Language:        MALAYALAM
Director:     Sharath Chandran Vayanad
Producer:     Sasikumar Nattokom
Cast:     Kalabhavan Mani, Rahman, Indrans, Kalasala Babu, Manikantan, Udayathara, Aravind, Suja Karthika, Aditya, Baburaj, Abu Salim, Majeed, Susmith, Sajith Raj, Sasikumar, Sukumari, Ambika Mohan
Music:     Mohan Sitara
Lyrics:     Vayalar Sarathchandra Varma

Sharathchandran Wayanad, who made his directorial debut with Annorikkal, has improved vastly with his second film, Nanma. The film has many pluses and of course some minuses too. Still it is a film that is not totally insufferable.

Nanma takes us into the world of Muthu Chettiar, who fishes out dead bodies from ponds, muddy waters, marshy areas etc and sees it as his profession and is never ashamed of doing what he has been doing all along. Nakulan is Muthu Chettiar’s son, who has been knocking on doors for a job, but has always been turned away just because he is the son of Muthu Chettiar, who does a job that is abhorred by the elite. And thus Nakulan turns a rebel in the family and eventually becomes a henchman for a financier, a kind of a street goonda. Muthu Chettiar is dead against this.

Muthu Chettiar has a daughter Seetha and another son, the blind Unni. Muthu Chettiar and Nakulan are always against each other and they quarrel almost every time they meet, with the son blaming the father and his profession for his misfortunes and the father vehemently opposing his son’s wayward ways.

Close by lives an aged school teacher, who is called as ‘Master’ (“Maash” to be precise in spoken Malayalam) by everyone. Muthu Chettiar holds him in high esteem especially because he had helped Muthu when he was in dire straits earlier. Maash has two daughters Thara and Meera, and a son. While Thara is a nurse and is in love with Nakulan, Meera is a news-reader in a local television channel and is involved in a romantic relationship with Dattan, a programme producer.

Maash is deep in debt, and is constantly troubled by financiers and bank-people asking him to repay loans. At his tether’s end, Maash does something drastic to salvage his family and then commits suicide by hanging himself from a tree. It is Muthu Chettiar who is asked by the police to bring the body down. And then one day, Muthu Chettiar meets Nakulan’s boss, the owner of the financing company for which he works as a henchman. The story takes a turn from here after Muthu Chettiar meets Paramasivam, a man who wields considerable amount of influence.

The main highlight of the film is obviously Kalabhavan Mani, who has done full justice to the role of Muthu Chettiar. It appears however, that the script writer, who incidentally is the director himself, has created the character with Kalabhavan Mani in mind, and hence there is some kind of a lack of depth. He could have made the character somewhat more vibrant. Still the character is good and Kalabhavan Mani does it well. Rahman as Nakulan also does justice to his part.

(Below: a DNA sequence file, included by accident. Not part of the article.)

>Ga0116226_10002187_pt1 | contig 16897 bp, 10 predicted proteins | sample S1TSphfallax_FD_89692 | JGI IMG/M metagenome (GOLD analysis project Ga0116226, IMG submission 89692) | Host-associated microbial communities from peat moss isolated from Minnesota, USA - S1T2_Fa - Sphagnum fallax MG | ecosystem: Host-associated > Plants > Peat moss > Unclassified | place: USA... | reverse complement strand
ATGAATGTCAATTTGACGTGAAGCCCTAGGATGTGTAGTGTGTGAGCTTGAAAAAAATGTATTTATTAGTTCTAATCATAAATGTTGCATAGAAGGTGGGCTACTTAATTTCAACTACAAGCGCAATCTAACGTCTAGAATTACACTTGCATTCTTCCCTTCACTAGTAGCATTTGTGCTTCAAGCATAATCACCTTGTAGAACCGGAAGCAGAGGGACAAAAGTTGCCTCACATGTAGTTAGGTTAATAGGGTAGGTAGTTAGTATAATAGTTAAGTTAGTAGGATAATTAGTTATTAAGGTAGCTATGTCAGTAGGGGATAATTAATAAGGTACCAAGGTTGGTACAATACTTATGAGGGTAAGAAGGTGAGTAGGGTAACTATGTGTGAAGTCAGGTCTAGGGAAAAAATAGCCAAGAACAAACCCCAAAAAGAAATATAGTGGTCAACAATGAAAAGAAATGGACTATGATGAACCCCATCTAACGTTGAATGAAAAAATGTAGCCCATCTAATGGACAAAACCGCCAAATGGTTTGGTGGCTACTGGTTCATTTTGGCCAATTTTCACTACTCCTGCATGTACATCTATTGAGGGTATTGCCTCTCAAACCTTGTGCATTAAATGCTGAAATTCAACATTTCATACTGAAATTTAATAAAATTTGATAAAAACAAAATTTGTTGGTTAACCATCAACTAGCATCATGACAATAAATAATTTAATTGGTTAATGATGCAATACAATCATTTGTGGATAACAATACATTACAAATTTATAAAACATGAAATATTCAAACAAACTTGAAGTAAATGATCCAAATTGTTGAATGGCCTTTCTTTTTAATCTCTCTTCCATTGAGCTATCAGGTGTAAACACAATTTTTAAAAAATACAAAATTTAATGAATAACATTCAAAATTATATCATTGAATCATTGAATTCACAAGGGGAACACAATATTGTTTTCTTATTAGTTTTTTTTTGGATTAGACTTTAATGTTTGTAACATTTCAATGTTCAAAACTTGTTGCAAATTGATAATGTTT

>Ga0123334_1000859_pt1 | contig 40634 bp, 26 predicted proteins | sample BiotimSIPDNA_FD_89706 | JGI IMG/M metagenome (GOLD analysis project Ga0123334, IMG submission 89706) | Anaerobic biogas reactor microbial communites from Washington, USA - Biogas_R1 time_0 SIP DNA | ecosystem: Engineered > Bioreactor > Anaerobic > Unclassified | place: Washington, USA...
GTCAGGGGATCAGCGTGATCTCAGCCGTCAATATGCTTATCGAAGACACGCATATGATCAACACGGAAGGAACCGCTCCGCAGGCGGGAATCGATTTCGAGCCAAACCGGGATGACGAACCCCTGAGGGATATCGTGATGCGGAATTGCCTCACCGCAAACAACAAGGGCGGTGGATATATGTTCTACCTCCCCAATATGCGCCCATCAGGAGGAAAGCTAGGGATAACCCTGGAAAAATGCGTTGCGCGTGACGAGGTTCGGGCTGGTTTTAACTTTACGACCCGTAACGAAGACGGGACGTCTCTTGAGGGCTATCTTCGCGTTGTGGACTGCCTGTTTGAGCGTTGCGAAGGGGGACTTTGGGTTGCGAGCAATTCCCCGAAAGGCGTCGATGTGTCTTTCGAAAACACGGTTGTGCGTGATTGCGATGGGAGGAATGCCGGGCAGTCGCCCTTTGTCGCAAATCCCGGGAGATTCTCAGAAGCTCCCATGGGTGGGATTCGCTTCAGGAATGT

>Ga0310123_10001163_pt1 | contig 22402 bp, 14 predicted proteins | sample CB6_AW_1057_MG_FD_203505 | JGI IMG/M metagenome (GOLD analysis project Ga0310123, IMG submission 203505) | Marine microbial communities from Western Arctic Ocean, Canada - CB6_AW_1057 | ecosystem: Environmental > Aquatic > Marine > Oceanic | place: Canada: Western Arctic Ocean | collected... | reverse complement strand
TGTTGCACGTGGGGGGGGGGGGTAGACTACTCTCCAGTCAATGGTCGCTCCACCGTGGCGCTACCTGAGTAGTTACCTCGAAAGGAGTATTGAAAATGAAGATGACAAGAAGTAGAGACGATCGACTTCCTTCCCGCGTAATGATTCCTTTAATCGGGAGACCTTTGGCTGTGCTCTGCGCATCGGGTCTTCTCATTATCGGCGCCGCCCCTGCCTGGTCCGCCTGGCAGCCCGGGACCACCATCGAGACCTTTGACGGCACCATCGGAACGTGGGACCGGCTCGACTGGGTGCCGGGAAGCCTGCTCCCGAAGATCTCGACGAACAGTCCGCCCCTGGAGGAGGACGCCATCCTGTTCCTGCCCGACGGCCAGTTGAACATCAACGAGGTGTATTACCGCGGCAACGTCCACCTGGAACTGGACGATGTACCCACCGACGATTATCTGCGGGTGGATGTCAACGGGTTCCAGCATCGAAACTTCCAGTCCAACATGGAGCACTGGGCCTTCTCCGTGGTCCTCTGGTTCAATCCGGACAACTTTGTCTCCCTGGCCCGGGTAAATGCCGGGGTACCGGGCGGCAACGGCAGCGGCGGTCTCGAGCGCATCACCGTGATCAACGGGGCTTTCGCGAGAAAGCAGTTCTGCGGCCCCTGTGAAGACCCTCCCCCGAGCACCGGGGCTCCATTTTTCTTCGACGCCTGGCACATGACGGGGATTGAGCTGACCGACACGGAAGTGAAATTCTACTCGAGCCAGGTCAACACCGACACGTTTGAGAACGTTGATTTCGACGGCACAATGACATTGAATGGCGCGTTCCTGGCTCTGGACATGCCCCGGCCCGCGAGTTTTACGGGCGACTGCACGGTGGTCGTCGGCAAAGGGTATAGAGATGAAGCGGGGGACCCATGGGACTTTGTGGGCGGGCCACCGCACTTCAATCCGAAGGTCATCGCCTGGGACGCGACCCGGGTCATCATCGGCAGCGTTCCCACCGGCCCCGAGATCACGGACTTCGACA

Anil Adityan as Paramasivam does a stereotyped role as in Mambazhakaalam, Chacko Randaaman, Rashtram, Bus Conductor etc. There is nothing new about him or his acting, but he has done full justice to the role. Suja Karthika as Seetha is OK. The new faces Abhinaya and Udaythara are a waste. Aravinder as Dattan is OK though he hasn’t got much to do. Kalasala Babu as Maash is good. Television actor Manikantan of Sanmanassullavarkku Samadhanam fame makes his big screen debut in an almost similar get-up as Muthu Chettiar’s aide, and is OK.

Cinematography by Sham Dutt is a highlight of the film. He has captured the scenic beauty of the locations in such a way that it jells well with the theme and the mood of the film. The editor and art-director have given able support. Songs are not that impressive, except the Tamil number “Periya ulakinile…”, which may be hummed for some time and then may very easily be forgotten.

The film is watchable for the story and also for the performances of Kalabhavan Mani and Rahman. Sharathchandran Wayanad has, as mentioned earlier, improved considerably, but he still has a long way to go. He has to bear in mind that as far as a film is concerned, it is totality that matters and hence a director should keep an eye over all the aspects of his film. While in Annorikkal he had concentrated on the story and the characters, he seemed to have paid little attention to the actors, their performances and their body languages. (As a result Kavya Madhavan’s acting had been rendered unimpressive at many points in the film).

Similarly in Nanma, while he has concentrated on the story, the main characters, the main actors, their body language etc, he has erred in choosing the supporting cast, especially the female members of the cast. Hope Sharath will keep these points in mind and give us an even better film the next time.

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